WHY: Theoretical Framework

Version 1.4

If you have not read the "Production Concept" and the "Project Background" pages, they will be useful before reading further.  The production concept establishes the method of intervention, the how of the material premise that grounds the rest of the project -- much as an artistic intention must be tethered to a specific material like oil paint, colored light, or stone.  The specifics of the form of the intervention will be addressed over the next several months as the work progresses, as recorded in the "WHAT" blog feed.  Lastly, there is the more fundamental question of the nature of this intervention – the why of it.  This will be addressed below, to set the framework for the nature and the necessity of the intervention being proposed.   

Entry Point 

As described by the production page, the architectural concept being presented involves the resurrection of a long dormant form of architecture:  rock-cut architecture.  And, as explained in the project background, this is specifically as a response to an open-ended question of possibilities for how architecture can address sustainability.  The forms and patterns of our built environment are critical focal points for questions of sustainability. However, hopefully obviously, this proposal is not a general concept to revive rock-cut architecture as a material means of producing our cities.  Rather it is for the production of one very specific piece of architecture that is currently absent.  The framework that follows will, if successful, clarify this absence and provide a case for rock-cut architecture as the necessary response.

The typical formulations of what architecture can offer our efforts to address sustainability involve energy efficiency, recycled building materials, renewable energy sources, life cycle costs, material embodied energy, urban density and economies of scale, revised patterns of habitation and transportation, spaces for localized production of necessities like potable water, gardening, etc.  All these issues are and will be important to address, however these bracketed lines of problem-solving respond to questions that are structured by the conceptual foundations of modern architecture, where possibility is defined by a functional positivism that aspires only toward system optimization.  There are however, other forms of architectural thought which start from different kinds of questions -- the history of architecture demonstrates many -- and that lead to architectural possibilities that are difficult destinations to access through the logic of modern architecture.  The architecture of this proposal is one such possibility that falls outside of modern architectural thought. 

An Exit Through Actor-Network Theory

We can't solve problems by using the same kind of thinking we used when we created them.   


To open this question that leads one to an answer of “rock-cut architecture,” we have to place some speed bumps along the path of our head-long dash toward clarity of understanding and subsequent solution-seeking machinations.  We will do this using two almost completely unrelated sources -- Actor-Network Theory (ANT), and Heidegger -- chosen for their ability to target foundational features of our everyday thinking.  The goal here is not strict scholarly fidelity or academic compliance, but to play on their ability to momentarily suspend our most fundamental ready-to-hand habits of (architectural) thought – an essential analytical step within the larger synthetic goal of building the conceptual foundation of this proposal’s design intervention.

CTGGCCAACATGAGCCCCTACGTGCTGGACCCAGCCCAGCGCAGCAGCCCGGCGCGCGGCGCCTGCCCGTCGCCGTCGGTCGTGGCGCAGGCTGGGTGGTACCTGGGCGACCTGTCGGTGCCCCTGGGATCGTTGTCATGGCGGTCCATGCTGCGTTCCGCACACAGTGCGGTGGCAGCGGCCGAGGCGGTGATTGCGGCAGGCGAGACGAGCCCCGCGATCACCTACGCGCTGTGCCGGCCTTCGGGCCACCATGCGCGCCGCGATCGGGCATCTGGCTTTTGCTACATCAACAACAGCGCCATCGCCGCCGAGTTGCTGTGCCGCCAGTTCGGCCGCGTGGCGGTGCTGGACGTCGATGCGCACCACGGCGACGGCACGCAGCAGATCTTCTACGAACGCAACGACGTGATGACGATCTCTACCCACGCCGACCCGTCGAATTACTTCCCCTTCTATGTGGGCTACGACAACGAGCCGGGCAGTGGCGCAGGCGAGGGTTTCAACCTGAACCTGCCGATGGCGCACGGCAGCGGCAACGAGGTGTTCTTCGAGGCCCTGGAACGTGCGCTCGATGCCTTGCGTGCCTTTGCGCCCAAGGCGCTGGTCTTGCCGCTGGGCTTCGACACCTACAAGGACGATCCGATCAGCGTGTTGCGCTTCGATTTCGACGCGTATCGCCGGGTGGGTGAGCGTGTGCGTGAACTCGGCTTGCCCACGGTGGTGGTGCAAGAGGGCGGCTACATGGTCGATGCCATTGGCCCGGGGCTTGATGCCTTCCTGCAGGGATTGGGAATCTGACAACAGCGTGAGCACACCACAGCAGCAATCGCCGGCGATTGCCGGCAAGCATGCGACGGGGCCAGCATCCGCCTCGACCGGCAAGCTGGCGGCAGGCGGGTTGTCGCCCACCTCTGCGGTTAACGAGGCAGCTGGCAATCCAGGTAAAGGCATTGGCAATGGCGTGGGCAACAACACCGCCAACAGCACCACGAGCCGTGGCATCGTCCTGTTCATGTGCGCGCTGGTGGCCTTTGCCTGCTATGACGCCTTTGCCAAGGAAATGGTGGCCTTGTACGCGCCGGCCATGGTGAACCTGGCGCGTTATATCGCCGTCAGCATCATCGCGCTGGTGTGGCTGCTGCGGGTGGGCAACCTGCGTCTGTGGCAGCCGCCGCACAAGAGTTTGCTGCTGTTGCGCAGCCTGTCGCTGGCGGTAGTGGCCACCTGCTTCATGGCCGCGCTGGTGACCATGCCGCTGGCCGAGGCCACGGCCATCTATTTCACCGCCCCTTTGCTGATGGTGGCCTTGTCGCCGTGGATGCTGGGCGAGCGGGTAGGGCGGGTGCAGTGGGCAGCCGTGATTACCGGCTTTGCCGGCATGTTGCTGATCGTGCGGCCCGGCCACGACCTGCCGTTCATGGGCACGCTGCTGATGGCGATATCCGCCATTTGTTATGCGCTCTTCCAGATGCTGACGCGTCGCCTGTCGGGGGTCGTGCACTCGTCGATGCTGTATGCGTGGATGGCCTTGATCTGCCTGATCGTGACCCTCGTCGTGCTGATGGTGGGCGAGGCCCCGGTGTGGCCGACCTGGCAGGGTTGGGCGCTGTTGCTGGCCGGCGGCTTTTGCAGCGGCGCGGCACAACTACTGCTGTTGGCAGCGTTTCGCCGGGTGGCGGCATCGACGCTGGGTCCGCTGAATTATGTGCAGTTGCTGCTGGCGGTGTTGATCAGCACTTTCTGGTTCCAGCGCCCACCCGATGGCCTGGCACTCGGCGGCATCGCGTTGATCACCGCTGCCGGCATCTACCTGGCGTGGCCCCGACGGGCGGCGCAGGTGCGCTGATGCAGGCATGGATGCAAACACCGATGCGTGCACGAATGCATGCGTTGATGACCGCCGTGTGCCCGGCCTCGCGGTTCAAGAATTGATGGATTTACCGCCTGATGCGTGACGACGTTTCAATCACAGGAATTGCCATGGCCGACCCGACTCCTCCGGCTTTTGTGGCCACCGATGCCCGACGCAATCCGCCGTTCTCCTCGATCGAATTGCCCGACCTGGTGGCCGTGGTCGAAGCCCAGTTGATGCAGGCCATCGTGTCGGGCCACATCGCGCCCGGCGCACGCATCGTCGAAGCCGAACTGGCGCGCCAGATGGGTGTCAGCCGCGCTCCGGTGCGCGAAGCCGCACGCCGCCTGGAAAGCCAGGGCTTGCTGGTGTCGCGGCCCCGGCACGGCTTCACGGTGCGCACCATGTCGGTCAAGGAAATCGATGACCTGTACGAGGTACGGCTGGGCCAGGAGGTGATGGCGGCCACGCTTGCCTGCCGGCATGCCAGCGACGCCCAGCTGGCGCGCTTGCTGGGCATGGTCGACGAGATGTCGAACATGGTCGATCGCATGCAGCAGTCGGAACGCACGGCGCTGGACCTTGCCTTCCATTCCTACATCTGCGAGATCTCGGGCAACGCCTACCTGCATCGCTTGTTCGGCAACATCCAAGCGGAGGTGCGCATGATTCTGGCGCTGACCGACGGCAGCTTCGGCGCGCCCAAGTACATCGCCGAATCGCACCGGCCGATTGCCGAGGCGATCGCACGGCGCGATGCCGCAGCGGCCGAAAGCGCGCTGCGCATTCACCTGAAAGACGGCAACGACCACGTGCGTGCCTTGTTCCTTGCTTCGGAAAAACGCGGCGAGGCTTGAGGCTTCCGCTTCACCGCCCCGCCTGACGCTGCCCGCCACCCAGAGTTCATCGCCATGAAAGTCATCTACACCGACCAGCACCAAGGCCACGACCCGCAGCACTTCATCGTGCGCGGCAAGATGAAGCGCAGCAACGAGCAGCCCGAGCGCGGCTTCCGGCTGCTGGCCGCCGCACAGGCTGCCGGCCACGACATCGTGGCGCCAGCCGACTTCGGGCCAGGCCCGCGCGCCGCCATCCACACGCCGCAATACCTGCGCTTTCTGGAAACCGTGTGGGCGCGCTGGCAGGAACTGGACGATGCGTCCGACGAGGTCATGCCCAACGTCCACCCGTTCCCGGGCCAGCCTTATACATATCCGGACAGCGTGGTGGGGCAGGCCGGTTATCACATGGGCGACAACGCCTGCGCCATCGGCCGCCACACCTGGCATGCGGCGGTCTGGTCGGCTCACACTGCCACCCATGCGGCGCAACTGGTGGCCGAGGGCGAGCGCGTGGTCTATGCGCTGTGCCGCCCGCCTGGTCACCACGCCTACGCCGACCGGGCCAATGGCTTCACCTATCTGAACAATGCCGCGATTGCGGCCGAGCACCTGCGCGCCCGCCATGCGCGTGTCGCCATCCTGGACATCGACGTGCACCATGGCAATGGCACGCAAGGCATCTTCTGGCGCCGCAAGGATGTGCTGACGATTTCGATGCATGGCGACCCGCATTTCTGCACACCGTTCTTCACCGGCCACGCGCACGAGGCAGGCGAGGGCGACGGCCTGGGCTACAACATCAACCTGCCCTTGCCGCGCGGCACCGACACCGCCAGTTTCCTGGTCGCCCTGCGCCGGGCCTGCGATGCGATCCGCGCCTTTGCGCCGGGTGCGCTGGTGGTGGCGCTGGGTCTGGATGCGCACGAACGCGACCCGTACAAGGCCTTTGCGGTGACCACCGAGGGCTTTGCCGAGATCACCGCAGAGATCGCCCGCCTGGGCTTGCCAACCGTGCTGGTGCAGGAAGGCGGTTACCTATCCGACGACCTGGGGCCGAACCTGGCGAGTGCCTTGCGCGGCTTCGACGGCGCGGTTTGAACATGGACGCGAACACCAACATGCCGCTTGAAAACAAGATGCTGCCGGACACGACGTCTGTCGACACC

Actor-Network Theory offers a useful conceptual entry point for reflections on sustainability due to its open-ended inclusiveness, in that it offers a framework for mapping the networks of complex, generative relationships between humans and non-humans that compose our world.  Firstly, to the degree that ANT retains a foundational ontology at all, it is premised on a revision: essence is networked.  By all canonized accounts, modern ontology assumes the spatiality of Being – three (at least) dimensionally extended objects, distributed in space and ranging in scale, subjects in space perceiving the objects, etc.  The ontology proposed by ANT supplants this spatial foundation with the network, which is by nature a-spatial.  Spatiality gives way to relationality.  As a methodology, ANT is a hybrid material-semiotic mode of description.  It offers no explanation, prediction, or normative claims.  It offers only a toolkit for mapping its own redefined version of ontology.  It is to networks what cartography is to a planet – in the sense that the value offered by both is the same: enabling a mode of accurate description opens new possibilities of engagement and intervention.  By rendering networks of relationships explicit, ANT makes these relationships possible sites of manipulation.  ANT maps the networks of dependencies, influences, and exchanges that cohere humans and non-humans into temporarily stablized systems that produce specific outcomes; whether a fact, a technology, or a collectively arrived at decision – with the additional claim that it is the relationships shown in these network maps that anchor reality, not the spatial terrain we inhabit and the objects therein.  The real is an unstable constellation of temporarily stable production networks, and ANT is the mode of revelation.

ANT networks are composed of two basic parts: 1) actors are the equivalent of network nodes that perform some action in the network, and 2) a web of “unspecific relationships”, which in ANT terminology translates the actors into a coherent network.